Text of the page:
This article will introduce several methods to secure your SSH remote connection to Raspberry Pi from common security flaws.
Harden SSH Configuration to Secure Remote Access on Raspberry Pi
The SSH is a common method for accessing remote hosts for system administration or other tasks.
It’s often utilized to access Raspberry Pi devices on the local network remotely. So, it’s essential to secure the SSH authentication method and some of its configuration parameters to ensure that the attacker does not access your device.
If you have just heard of SSH remote access protocol, we suggest you review our introduction article on this topic first and then proceed with the following instructions.
SSH connection uses a username/password authentication scheme by default, which attackers can brute-force. Therefore, it’s recommended that you change to public-key authentication and even make it mandatory for all sessions.
At first, you need to generate a public key pair if you don’t have one for the host machine that will access the Raspberry Pi using SSH. The latter can be done using the
ssh-keygen command-line utility, which is included on most Linux/BSD systems as part of the OpenSSH toolkit.
The following command generates
ed25519 key pair, and it’s considered as one of the safe algorithms for the time being:
ssh-keygen -o -a 256 -t ed25519 -C "$(hostname)-$(date +'%d-%m-%Y')"
The previous command will ask you to specify a key file name, but you can press Enter to use the default name if you’re generating public keys for the first time.
It will prompt you to enter a passphrase, which is highly recommended if you want to make the attacker’s job harder. The specified passphrase will be used to verify your identity on each new remote access session.
Note that this passphrase is not saved in a file automatically. Hence, you must remember it if you need to use the generated public key pair in the future.
By default, two generated key files are located in the
~/.ssh/ directory, named as
id_ed25519.pub. You must not share the contents of
id_ed25519 with anyone but will usually copy
id_ed25519.pub contents to any machine (e.g., Raspberry Pi) where you need to establish an SSH connection.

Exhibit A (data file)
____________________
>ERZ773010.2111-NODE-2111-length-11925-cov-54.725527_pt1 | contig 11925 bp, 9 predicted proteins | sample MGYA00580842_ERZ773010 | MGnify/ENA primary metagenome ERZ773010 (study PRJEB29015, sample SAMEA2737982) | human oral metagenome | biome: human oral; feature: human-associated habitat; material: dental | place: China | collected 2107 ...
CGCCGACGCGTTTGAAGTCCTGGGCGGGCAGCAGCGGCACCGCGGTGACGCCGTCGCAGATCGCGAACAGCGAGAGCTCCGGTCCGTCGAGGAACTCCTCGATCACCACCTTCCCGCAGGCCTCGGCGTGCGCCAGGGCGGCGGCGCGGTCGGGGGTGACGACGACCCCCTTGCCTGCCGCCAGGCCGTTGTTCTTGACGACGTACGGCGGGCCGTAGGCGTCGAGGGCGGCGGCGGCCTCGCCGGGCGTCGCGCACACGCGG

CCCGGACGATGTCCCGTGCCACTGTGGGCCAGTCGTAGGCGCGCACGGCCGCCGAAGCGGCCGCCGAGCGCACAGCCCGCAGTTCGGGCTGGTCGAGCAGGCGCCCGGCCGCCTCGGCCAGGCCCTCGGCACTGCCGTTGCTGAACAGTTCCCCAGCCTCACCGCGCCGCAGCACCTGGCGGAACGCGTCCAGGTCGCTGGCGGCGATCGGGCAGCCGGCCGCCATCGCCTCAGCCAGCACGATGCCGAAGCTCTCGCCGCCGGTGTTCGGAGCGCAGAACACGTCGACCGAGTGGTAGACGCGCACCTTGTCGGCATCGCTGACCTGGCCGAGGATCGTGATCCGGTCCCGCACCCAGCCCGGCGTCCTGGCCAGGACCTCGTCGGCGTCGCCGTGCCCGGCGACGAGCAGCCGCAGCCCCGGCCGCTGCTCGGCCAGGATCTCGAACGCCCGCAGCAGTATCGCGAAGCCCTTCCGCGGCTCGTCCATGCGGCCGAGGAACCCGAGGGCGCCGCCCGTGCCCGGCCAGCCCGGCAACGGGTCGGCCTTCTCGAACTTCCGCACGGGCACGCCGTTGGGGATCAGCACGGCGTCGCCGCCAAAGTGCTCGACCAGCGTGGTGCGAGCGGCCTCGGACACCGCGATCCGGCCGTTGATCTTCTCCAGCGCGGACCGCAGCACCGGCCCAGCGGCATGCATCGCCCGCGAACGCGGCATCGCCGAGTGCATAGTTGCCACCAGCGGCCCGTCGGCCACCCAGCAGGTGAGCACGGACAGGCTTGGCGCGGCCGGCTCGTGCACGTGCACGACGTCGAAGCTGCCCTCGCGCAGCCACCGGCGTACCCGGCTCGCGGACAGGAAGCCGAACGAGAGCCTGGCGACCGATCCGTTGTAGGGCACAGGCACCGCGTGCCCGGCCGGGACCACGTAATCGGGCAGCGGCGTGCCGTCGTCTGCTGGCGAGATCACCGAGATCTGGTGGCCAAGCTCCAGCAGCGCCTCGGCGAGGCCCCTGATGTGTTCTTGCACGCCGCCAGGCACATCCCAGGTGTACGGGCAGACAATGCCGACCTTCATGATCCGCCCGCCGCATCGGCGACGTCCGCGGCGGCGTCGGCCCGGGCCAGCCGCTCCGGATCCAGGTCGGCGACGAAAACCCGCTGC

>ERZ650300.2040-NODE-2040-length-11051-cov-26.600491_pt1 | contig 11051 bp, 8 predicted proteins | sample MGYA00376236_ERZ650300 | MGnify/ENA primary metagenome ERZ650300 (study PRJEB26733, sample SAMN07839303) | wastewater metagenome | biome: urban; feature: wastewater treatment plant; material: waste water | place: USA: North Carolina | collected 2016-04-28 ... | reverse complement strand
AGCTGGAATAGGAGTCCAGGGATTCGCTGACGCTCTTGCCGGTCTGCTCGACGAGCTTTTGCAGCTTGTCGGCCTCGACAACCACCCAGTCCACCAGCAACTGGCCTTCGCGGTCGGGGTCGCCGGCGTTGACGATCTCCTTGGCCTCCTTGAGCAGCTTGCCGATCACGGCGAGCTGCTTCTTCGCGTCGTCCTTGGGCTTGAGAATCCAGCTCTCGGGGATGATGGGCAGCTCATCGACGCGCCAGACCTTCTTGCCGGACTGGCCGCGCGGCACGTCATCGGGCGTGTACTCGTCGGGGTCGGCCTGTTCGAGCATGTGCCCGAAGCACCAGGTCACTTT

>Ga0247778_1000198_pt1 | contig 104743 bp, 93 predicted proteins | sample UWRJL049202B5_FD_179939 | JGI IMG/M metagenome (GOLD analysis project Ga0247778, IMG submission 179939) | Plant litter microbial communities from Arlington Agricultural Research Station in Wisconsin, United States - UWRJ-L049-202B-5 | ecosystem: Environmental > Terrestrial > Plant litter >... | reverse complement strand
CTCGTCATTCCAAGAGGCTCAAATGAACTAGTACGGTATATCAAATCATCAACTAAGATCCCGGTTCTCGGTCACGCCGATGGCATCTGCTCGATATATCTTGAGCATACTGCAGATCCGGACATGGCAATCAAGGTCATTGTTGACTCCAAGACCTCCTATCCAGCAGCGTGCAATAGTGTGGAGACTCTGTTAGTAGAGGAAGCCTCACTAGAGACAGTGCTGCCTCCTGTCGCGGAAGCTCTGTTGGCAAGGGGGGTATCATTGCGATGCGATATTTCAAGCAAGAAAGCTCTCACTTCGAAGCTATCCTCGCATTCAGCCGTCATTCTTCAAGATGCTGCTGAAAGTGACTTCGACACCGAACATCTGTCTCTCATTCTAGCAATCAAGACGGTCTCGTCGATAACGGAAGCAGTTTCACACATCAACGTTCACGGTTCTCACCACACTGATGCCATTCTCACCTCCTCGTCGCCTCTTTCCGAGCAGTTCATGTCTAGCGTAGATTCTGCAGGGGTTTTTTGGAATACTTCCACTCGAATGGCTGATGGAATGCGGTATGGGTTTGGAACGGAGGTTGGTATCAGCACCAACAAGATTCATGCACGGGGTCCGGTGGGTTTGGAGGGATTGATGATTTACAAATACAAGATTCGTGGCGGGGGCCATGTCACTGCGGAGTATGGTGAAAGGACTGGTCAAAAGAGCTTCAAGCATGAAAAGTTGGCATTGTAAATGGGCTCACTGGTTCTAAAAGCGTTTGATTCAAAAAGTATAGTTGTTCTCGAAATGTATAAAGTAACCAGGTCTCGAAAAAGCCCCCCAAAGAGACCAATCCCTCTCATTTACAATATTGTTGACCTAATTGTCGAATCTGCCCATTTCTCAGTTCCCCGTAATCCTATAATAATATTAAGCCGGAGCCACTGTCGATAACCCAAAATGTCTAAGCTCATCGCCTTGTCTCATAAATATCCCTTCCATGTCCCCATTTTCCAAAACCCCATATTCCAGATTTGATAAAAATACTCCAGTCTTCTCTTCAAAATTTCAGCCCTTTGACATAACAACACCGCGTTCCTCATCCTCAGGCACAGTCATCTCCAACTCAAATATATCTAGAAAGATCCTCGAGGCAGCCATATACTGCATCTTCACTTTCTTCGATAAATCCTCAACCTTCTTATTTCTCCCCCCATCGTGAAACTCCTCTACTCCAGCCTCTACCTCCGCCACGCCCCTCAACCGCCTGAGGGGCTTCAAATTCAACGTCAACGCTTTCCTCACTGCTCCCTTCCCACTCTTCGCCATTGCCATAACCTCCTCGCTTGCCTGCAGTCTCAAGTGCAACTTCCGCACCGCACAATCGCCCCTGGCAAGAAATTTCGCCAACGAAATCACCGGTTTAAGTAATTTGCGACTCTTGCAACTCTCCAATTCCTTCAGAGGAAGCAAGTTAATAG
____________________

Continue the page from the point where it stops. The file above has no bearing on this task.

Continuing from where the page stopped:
Next, you can log into a Raspberry Pi console and configure the SSH server parameters. Note that the following instructions assume you have previously enabled the SSH server on Pi.
At first, we need to copy the contents of the
id_ed25519.pub. to the
/home/pi/.ssh/authorized_keys file on Raspberry Pi. The latter file may not exist on the Pi, so you might need to create it manually.
Alternatively, you can copy the file using the
scp command on the host machine from where you have SSH access to the Pi.
Notice that you should modify the Pi’s IP address in the following command and change the source filename if you specified a custom key filename on the
ssh-keygen command prompt.
scp ~/.ssh/id_ed25519.pub firstname.lastname@example.org:/home/pi/.ssh/authorized_keys
Once copied successfully, you can move on to editing the
/etc/ssh/sshd_config file on the Raspberry Pi OS. This step will require
sudo privileges for each command.
sshd_config file using any text editor (with
sudo) you’re comfortable with and uncomment/insert the following lines as shown and save the changes:
HostKey /etc/ssh/ssh_host_rsa_key HostKey /etc/ssh/ssh_host_ed25519_key PubkeyAuthentication yes AuthorizedKeysFile .ssh/authorized_keys .ssh/authorized_keys2 PasswordAuthentication no ChallengeResponseAuthentication no
After the config file modification, you can restart the
sshd service with the following command for the changes to take effect:
sudo systemctl restart sshd.service
Now you can reconnect to the Pi using SSH, and it should automatically log you into the system. Although, you will still be prompted for a public key passphrase if you specified it during the
Change the Default Port for SSH Server on Raspberry Pi OS
Another useful security measure is to change the default service port
22 for the SSH. You can modify the default port in the
/etc/ssh/sshd_config file we edited in the previous steps.
This time, we will uncomment and change the following line:
You can choose the port number from the private service ports in the range - 49152-65535. It’s unlikely to conflict with other services running on the system.
Notice that the previous lines are usually included in the
sshd_config file already but are commented out using the
# character as a prefix. You can uncomment any of them by deleting this prefix.
Also, don’t forget to save the changes to the file and restart the SSH service with the
systemctl restart command as shown in the previous steps. Additionally, you will need to add the port number to your
ssh command for accessing the Raspberry Pi from other hosts as follows:
ssh email@example.com -p 600001
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